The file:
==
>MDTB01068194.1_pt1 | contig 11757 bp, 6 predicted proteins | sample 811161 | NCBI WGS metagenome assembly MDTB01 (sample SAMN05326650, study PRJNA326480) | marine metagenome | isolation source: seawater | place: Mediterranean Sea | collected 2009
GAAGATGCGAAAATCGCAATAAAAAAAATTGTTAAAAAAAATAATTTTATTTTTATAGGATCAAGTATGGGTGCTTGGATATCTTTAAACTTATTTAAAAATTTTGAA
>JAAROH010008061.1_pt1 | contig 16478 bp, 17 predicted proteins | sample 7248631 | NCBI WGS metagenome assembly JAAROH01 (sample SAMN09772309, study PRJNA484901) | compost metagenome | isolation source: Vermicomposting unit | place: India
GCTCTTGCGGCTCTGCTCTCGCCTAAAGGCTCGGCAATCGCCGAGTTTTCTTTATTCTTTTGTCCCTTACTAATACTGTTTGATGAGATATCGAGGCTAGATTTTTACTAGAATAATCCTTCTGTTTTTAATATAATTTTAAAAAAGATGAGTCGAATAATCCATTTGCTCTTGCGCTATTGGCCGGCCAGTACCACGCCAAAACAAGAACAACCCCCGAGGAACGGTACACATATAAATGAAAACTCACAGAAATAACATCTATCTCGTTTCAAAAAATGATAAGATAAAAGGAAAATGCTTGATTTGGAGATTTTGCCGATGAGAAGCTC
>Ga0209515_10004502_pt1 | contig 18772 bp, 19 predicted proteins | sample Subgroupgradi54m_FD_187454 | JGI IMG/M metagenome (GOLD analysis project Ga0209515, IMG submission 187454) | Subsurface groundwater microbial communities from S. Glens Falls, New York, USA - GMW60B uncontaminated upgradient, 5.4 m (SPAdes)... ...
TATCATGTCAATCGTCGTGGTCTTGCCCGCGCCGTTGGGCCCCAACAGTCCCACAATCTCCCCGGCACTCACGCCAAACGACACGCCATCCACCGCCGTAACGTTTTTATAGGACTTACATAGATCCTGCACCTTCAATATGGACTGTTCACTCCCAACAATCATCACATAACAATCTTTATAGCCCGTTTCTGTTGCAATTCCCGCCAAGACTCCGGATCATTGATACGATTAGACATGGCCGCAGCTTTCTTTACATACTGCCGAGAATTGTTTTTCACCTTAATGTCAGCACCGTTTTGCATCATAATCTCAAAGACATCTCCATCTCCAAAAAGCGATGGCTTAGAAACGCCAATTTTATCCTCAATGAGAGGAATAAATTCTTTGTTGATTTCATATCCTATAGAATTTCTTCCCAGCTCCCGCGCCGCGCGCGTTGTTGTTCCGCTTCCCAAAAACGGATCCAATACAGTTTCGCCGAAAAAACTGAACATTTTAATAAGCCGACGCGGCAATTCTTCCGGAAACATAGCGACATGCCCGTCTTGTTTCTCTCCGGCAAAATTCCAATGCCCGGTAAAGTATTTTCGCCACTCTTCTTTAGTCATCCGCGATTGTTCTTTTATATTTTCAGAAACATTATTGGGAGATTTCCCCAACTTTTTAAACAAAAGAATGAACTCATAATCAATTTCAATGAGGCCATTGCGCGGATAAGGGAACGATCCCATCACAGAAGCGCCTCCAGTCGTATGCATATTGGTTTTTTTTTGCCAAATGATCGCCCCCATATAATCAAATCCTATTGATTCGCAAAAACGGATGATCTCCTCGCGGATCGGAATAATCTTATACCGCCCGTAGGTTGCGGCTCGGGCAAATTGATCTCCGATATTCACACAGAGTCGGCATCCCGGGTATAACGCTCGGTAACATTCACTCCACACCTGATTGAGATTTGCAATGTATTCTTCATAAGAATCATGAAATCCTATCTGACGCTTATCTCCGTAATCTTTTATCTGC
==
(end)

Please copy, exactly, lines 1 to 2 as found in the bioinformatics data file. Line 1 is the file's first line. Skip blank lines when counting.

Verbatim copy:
>MDTB01068194.1_pt1 | contig 11757 bp, 6 predicted proteins | sample 811161 | NCBI WGS metagenome assembly MDTB01 (sample SAMN05326650, study PRJNA326480) | marine metagenome | isolation source: seawater | place: Mediterranean Sea | collected 2009
GAAGATGCGAAAATCGCAATAAAAAAAATTGTTAAAAAAAATAATTTTATTTTTATAGGATCAAGTATGGGTGCTTGGATATCTTTAAACTTATTTAAAAATTTTGAA